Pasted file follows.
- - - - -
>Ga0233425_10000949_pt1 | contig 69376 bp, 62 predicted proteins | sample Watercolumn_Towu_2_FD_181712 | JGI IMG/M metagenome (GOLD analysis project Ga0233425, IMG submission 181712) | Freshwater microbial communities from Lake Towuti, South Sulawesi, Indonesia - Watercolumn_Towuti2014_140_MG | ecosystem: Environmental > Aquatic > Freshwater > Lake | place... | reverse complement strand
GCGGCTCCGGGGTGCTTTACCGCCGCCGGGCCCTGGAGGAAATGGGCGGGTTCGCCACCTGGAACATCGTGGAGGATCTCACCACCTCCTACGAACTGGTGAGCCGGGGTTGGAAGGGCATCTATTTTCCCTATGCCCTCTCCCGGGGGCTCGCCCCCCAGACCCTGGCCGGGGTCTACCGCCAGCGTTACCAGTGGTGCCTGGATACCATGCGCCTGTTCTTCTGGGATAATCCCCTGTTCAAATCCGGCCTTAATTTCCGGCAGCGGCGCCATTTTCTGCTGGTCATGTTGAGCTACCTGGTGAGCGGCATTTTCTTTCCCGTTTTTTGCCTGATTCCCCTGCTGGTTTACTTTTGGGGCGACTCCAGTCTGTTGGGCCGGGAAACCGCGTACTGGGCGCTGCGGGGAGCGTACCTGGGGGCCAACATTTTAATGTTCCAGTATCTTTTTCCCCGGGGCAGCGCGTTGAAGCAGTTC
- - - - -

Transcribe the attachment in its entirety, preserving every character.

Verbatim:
>Ga0233425_10000949_pt1 | contig 69376 bp, 62 predicted proteins | sample Watercolumn_Towu_2_FD_181712 | JGI IMG/M metagenome (GOLD analysis project Ga0233425, IMG submission 181712) | Freshwater microbial communities from Lake Towuti, South Sulawesi, Indonesia - Watercolumn_Towuti2014_140_MG | ecosystem: Environmental > Aquatic > Freshwater > Lake | place... | reverse complement strand
GCGGCTCCGGGGTGCTTTACCGCCGCCGGGCCCTGGAGGAAATGGGCGGGTTCGCCACCTGGAACATCGTGGAGGATCTCACCACCTCCTACGAACTGGTGAGCCGGGGTTGGAAGGGCATCTATTTTCCCTATGCCCTCTCCCGGGGGCTCGCCCCCCAGACCCTGGCCGGGGTCTACCGCCAGCGTTACCAGTGGTGCCTGGATACCATGCGCCTGTTCTTCTGGGATAATCCCCTGTTCAAATCCGGCCTTAATTTCCGGCAGCGGCGCCATTTTCTGCTGGTCATGTTGAGCTACCTGGTGAGCGGCATTTTCTTTCCCGTTTTTTGCCTGATTCCCCTGCTGGTTTACTTTTGGGGCGACTCCAGTCTGTTGGGCCGGGAAACCGCGTACTGGGCGCTGCGGGGAGCGTACCTGGGGGCCAACATTTTAATGTTCCAGTATCTTTTTCCCCGGGGCAGCGCGTTGAAGCAGTTC